57

In questions and answers, users very often post an example DataFrame which their question/answer works with:

In []: x
Out[]: 
   bar  foo
0    4    1
1    5    2
2    6    3

It'd be really useful to be able to get this DataFrame into my Python interpreter so I can start debugging the question, or testing the answer.

How can I do this?

64

Pandas is written by people that really know what people want to do.

Since version 0.13 there's a function pd.read_clipboard which is absurdly effective at making this "just work".

Copy and paste the part of the code in the question that starts bar foo, (i.e. the DataFrame) and do this in a Python interpreter:

In [53]: import pandas as pd
In [54]: df = pd.read_clipboard()

In [55]: df
Out[55]: 
   bar  foo
0    4    1
1    5    2
2    6    3

Caveats

  • Don't include the iPython In or Out stuff or it won't work
  • If you have a named index, you currently need to add engine='python' (see this issue on GitHub). The 'c' engine is currently broken when the index is named.
  • It's not brilliant at MultiIndexes:

Try this:

                      0         1         2
level1 level2                              
foo    a       0.518444  0.239354  0.364764
       b       0.377863  0.912586  0.760612
bar    a       0.086825  0.118280  0.592211

which doesn't work at all, or this:

              0         1         2
foo a  0.859630  0.399901  0.052504
    b  0.231838  0.863228  0.017451
bar a  0.422231  0.307960  0.801993

Which works, but returns something totally incorrect!

4
  • Note that the dtype will be object i.e. str so you may need to do df = df.convert_objects(convert_numeric=True)
    – EdChum
    Jul 24 '15 at 12:53
  • That doesn't seem to be the case with this particular example (the one in the OP). It's a good one to watch out for though.
    – LondonRob
    Jul 24 '15 at 12:55
  • Hmm, I've definitely observed that before but you're correct this does work correctly
    – EdChum
    Jul 24 '15 at 12:58
  • I am wondering how you can copy and paste the input and output number in your code like you are showing here with In [55] and Out[55]. I'm using Jupyter Notebook and can't seem to find a way to do that.
    – Bowen Liu
    Mar 25 at 15:53
19

pd.read_clipboard() is nifty. However, if you're writing code in a script or a notebook (and you want your code to work in the future) it's not a great fit. Here's an alternative way to copy/paste the output of a dataframe into a new dataframe object that ensures that df will outlive the contents of your clipboard:

# py3 only, see below for py2
import pandas as pd
from io import StringIO

d = '''0   1   2   3   4
A   Y   N   N   Y
B   N   Y   N   N
C   N   N   N   N
D   Y   Y   N   Y
E   N   Y   Y   Y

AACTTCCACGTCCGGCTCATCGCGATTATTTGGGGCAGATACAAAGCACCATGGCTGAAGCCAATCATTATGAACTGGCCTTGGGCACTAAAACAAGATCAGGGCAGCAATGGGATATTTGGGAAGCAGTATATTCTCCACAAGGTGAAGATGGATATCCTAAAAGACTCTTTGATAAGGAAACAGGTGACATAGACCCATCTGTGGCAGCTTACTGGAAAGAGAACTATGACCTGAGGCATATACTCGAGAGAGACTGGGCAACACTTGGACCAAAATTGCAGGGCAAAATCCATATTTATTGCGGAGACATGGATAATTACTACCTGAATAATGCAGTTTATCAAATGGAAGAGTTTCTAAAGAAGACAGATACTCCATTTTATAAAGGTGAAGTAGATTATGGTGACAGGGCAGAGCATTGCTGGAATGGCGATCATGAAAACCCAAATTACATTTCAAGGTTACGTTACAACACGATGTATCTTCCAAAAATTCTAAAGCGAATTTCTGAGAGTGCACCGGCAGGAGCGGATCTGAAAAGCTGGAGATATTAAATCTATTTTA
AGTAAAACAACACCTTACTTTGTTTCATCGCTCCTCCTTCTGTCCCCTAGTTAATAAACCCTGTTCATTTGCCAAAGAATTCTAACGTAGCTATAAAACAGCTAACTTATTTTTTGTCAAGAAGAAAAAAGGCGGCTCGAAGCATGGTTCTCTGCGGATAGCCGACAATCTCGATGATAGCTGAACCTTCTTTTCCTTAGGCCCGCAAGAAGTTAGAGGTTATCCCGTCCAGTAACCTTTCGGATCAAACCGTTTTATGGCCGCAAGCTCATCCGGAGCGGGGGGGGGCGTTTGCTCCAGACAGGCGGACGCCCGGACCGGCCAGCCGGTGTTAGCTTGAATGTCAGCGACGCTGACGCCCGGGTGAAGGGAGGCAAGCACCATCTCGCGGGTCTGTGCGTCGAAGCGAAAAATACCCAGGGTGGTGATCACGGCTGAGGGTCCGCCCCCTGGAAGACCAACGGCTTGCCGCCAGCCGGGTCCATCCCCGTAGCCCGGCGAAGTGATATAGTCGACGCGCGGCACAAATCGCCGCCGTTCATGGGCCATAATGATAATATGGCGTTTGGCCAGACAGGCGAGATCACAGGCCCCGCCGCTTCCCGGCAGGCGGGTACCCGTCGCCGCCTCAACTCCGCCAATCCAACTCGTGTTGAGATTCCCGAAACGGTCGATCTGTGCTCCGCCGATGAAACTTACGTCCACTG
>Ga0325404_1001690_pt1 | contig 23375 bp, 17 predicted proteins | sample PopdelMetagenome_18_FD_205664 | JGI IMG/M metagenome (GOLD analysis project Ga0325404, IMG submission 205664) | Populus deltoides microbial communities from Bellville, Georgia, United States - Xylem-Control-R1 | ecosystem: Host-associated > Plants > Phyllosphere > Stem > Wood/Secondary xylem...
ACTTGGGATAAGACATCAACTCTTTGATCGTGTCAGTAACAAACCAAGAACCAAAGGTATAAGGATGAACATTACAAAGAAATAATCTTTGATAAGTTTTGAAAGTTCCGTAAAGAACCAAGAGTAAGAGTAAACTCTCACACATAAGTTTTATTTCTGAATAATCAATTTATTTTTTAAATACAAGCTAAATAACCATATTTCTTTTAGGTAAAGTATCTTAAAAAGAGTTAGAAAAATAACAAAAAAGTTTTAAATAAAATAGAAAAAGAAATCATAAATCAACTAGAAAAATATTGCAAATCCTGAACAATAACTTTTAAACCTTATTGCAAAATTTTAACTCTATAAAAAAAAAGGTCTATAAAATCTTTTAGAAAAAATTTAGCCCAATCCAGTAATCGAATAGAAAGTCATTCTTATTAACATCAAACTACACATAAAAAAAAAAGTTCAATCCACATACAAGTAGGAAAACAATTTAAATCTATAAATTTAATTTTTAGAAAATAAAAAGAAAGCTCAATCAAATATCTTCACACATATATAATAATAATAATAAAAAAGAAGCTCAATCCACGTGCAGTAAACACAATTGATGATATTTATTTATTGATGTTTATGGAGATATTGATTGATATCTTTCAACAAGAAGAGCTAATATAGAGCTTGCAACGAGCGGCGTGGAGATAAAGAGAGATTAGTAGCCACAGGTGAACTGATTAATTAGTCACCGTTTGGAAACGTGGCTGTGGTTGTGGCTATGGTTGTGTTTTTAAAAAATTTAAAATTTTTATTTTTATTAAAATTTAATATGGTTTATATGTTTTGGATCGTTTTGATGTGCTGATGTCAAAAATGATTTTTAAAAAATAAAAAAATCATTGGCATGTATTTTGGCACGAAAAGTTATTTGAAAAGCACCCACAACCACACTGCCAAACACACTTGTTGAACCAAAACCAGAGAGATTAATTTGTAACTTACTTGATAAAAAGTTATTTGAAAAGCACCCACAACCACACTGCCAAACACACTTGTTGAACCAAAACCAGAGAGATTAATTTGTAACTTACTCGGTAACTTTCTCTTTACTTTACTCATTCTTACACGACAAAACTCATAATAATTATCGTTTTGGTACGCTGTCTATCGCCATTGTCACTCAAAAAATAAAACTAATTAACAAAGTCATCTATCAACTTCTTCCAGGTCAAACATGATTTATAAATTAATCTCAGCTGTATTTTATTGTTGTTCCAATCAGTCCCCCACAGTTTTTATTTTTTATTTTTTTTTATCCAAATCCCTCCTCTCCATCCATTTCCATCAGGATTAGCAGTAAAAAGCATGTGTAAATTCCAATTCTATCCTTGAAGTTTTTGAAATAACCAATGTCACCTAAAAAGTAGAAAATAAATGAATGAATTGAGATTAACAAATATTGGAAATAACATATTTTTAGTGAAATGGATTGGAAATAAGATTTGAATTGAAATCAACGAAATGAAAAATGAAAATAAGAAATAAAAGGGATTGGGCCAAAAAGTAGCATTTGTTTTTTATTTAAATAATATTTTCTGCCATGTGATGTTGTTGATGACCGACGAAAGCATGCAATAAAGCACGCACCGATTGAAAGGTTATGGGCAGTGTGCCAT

F   Y   Y   N   Y
G   Y   N   N   Y'''

df = pd.read_csv(StringIO(d), sep='\s+')

A few notes:

  • The triple-quoted string preserves the newlines in the output.
  • StringIO wraps the output in a file-like object, which read_csv requires.
  • Setting sep to \s+ makes it so that each contiguous block of whitespace is treated as a single delimiter.

update

The above answer is Python 3 only. If you're stuck in Python 2, replace the import line:

from io import StringIO

with instead:

from StringIO import StringIO

If you have an old version of pandas (v0.24 or older) there's an easy way to write a Py2/Py3 compatible version of the above code:

import pandas as pd

d = ...
df = pd.read_csv(pd.compat.StringIO(d), sep='\s+')

The newest versions of pandas have dropped the compat module along with Python 2 support.

4
  • and better is use pd.compat.StringIO, then is no necessary from io import StringIO
    – jezrael
    Dec 9 '18 at 13:13
  • 1
    In Python 3 it makes absolutely no difference (pd.compat.StringIO is io.StringIO is True), and is just a matter of style (import statement vs longer argument). However, I just checked, and it turns out that using io.StringIO in Python 2 leads to a nasty bytes vs unicode issue. I'd say that's definitely a good enough reason to prefer one over the other, so I'll change my answer to use pd.compat.StringIO.
    – tel
    Dec 9 '18 at 13:32
  • You are missing import: according to your Python version, i.e. from StringIO import StringIO for Python 2 and from io import StringIO for Python 3 as stated in pandas.pydata.org/pandas-docs/stable/user_guide/io.html. With pandas 0.25.0 import will fail because of the github.com/pydata/pandas-datareader/issues/655. Solution is to rollback to previous pandas version with: pip3 install --upgrade pandas==0.24.2
    – Harvey
    Nov 26 '19 at 7:11
  • 1
    @Harvey Apparently, pandas >= 0.25.0 has dropped the compat module, along with Python 2 support. I've updated my answer to reflect this
    – tel
    Dec 7 '19 at 0:52
1

If you are copy-pasting from CSV file which has standard entries like this:

2016,10,M,0600,0610,13,1020,24
2016,3,F,0300,0330,21,6312,1
2015,4,M,0800,0830,8,7112,30
2015,10,M,0800,0810,19,0125,1
2016,8,M,1500,1510,21,0910,2
2015,10,F,0800,0810,3,8413,5

df =pd.read_clipboard(sep=",", header=None)
df.rename(columns={0: "Name0", 1: "Name1",2:"Name2",3:"Name3",4:"Name4",5:"Name5",6:"Name6",7:"Name7",8:"Name8"})

will give you properly defined pandas Dataframe.

enter image description here

Not the answer you're looking for? Browse other questions tagged or ask your own question.